4.1 Making Legal Services Available
Making Legal Services Available
4.1-1 A lawyer must make legal services available to the public efficiently and conveniently and, subject to rule 4.1-2, may offer legal services to a prospective client by any means. (1)
- A lawyer may assist in making legal services available by participating in Legal Aid and lawyer referral services and by engaging in programs of public information, education or advice concerning legal matters.
- As a matter of access to justice, it is in keeping with the best traditions of the legal profession to provide services pro bono and to reduce or waive a fee when there is hardship or poverty or the client or prospective client would otherwise be deprived of adequate legal advice or representation. The Society encourages lawyers to provide public interest legal services and to support organizations that provide services to persons of limited means.
- A lawyer who knows or has reasonable grounds to believe that a client is entitled to Legal Aid should advise the client of the right to apply for Legal Aid, unless the circumstances indicate that the client has waived or does not need such assistance.
Right to Decline Representation
- A lawyer has a general right to decline a particular representation (except when assigned as counsel by a tribunal), but it is a right to be exercised prudently, particularly if the probable result would be to make it difficult for a person to obtain legal advice or representation. Generally, a lawyer should not exercise the right merely because a person seeking legal services or that person’s cause is unpopular or notorious, or because powerful interests or allegations of misconduct or malfeasance are involved, or because of the lawyer’s private opinion about the guilt of the accused. A lawyer declining representation should assist in obtaining the services of another lawyer qualified in the particular field and able to act. When a lawyer offers assistance to a client or prospective client in finding another lawyer, the assistance should be given willingly and, except where a referral fee is permitted by section 3.6, without charge.
4.1-2 In offering legal services, a lawyer must not use means that:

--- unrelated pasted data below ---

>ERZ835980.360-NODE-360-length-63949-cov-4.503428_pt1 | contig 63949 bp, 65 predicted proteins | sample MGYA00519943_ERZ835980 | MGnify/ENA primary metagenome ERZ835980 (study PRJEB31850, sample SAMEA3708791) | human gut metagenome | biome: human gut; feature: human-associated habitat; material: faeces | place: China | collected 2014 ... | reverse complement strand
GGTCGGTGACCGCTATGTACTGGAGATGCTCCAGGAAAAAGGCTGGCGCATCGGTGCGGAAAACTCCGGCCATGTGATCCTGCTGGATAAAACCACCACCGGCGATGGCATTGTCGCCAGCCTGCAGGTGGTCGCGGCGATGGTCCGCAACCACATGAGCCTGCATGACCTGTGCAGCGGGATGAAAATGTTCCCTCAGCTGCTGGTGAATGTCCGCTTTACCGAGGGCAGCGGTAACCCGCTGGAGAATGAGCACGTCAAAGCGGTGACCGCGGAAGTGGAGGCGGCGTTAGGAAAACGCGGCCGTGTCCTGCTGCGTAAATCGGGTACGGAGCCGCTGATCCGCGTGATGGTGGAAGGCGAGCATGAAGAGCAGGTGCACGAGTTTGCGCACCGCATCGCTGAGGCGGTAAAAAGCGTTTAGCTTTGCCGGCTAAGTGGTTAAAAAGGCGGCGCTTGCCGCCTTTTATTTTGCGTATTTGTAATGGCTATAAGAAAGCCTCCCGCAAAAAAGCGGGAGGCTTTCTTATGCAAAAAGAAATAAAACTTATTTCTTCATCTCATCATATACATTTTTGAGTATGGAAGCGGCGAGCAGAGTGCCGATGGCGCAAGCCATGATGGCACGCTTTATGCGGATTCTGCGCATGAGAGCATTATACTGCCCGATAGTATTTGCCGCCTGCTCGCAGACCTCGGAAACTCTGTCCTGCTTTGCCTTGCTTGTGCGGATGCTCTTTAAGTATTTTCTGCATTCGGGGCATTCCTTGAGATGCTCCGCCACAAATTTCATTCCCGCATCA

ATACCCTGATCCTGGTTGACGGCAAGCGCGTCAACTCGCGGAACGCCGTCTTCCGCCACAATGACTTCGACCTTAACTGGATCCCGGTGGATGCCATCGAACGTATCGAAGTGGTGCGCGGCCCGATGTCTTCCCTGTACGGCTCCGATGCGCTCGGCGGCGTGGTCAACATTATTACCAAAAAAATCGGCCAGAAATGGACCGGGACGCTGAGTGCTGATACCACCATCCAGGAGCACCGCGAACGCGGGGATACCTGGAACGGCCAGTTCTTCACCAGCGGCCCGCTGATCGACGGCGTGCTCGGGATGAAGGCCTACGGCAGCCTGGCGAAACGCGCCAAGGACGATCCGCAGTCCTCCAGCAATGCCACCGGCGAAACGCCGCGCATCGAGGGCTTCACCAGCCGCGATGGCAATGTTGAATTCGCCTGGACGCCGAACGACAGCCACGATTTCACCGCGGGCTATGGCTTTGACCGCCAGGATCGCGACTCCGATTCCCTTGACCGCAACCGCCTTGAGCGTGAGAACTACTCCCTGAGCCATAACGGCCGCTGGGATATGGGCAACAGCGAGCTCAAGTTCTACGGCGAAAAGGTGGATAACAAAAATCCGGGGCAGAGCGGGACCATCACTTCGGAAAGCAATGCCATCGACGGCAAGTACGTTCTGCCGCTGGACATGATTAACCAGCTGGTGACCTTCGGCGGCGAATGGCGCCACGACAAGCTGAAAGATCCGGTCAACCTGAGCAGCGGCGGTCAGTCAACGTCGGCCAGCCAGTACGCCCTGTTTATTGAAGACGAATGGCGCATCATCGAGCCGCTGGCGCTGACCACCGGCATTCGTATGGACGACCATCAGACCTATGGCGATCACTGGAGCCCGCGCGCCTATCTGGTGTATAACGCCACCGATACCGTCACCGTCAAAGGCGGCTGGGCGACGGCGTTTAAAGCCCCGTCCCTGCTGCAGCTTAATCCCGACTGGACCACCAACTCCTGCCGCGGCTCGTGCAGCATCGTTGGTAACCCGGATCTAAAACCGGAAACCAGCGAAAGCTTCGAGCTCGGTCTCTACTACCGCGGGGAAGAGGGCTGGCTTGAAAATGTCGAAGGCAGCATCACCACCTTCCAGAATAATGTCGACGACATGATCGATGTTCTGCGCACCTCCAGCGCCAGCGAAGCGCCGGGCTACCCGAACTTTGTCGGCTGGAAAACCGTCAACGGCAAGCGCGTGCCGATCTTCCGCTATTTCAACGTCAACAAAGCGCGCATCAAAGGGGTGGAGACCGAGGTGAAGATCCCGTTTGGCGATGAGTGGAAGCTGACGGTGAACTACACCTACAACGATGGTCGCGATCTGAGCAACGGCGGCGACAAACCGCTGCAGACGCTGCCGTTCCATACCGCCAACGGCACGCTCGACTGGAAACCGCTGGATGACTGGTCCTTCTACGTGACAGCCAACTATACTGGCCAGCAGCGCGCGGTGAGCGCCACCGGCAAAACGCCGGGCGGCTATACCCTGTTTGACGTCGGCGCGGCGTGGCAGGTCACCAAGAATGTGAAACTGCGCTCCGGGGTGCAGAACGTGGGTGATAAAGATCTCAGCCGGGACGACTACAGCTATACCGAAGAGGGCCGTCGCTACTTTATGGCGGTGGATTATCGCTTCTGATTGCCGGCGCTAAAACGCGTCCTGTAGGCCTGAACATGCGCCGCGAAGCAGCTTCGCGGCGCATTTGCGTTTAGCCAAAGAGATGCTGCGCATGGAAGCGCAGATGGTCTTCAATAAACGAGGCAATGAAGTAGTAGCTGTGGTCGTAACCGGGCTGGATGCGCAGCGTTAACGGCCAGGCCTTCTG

- are false or misleading;
- amount to coercion, duress, or harassment;
- take advantage of a person who is vulnerable or who has suffered a traumatic experience and has not yet recovered; or
- otherwise bring the profession or the administration of justice into disrepute
Marketing of Professional Services
4.2-1 A lawyer may market professional services, provided that the marketing is:
- demonstrably true, accurate and verifiable;
- neither misleading, confusing or deceptive, nor likely to mislead, confuse or deceive;
- in the best interests of the public and consistent with a high standard of professionalism.
- Examples of marketing that may contravene this rule include:
- stating an amount of money that the lawyer has recovered for a client or referring to the lawyer’s degree of success in past cases, unless such statement is accompanied by a further statement that past results are not necessarily indicative of future results and that the amount recovered and other litigation outcomes will vary according to the facts in individual cases;
- suggesting qualitative superiority to other lawyers;
- raising expectations unjustifiably;
- suggesting or implying the lawyer is aggressive;
- disparaging or demeaning other persons, groups, organizations or institutions;
- taking advantage of a vulnerable person or group; and
- using testimonials or endorsements that contain emotional appeals
Advertising of Fees
4.2-2 A lawyer may advertise fees charged for their services provided that:
- the advertising is reasonably precise as to the services offered for each fee quoted;
- the advertising states whether other amounts, such as disbursements and taxes, will be charged in addition to the fee; and
- the lawyer strictly adheres to the advertised fee in every applicable case
4.3 Advertising Nature of Practice
4.3-1 The marketing of legal services by a practising lawyer or law firm shall not use the words “specialist”, “specializing”, “expert”, “expertise” or synonyms thereof.
- Lawyers’ advertisements may be designed to provide information to assist a potential client to choose a lawyer who has the appropriate skills and knowledge for the client’s particular legal matter.
- Not adopted in Nova Scotia.
- If a firm practises in more than one jurisdiction, some of which certify or recognize specialization, an advertisement by such a firm that makes reference to the status of a firm member as a specialist or expert, in media circulated concurrently in Nova Scotia and the certifying jurisdiction, does not offend this rule if the certifying authority or organization is identified.
- A lawyer may advertise areas of practice, including preferred areas of practice or a restriction to a certain area of law. An advertisement may also include a description of the lawyer’s or law firm’s proficiency or experience in an area of law. In all cases, the representations made must be accurate (that is, demonstrably true) and must not be misleading.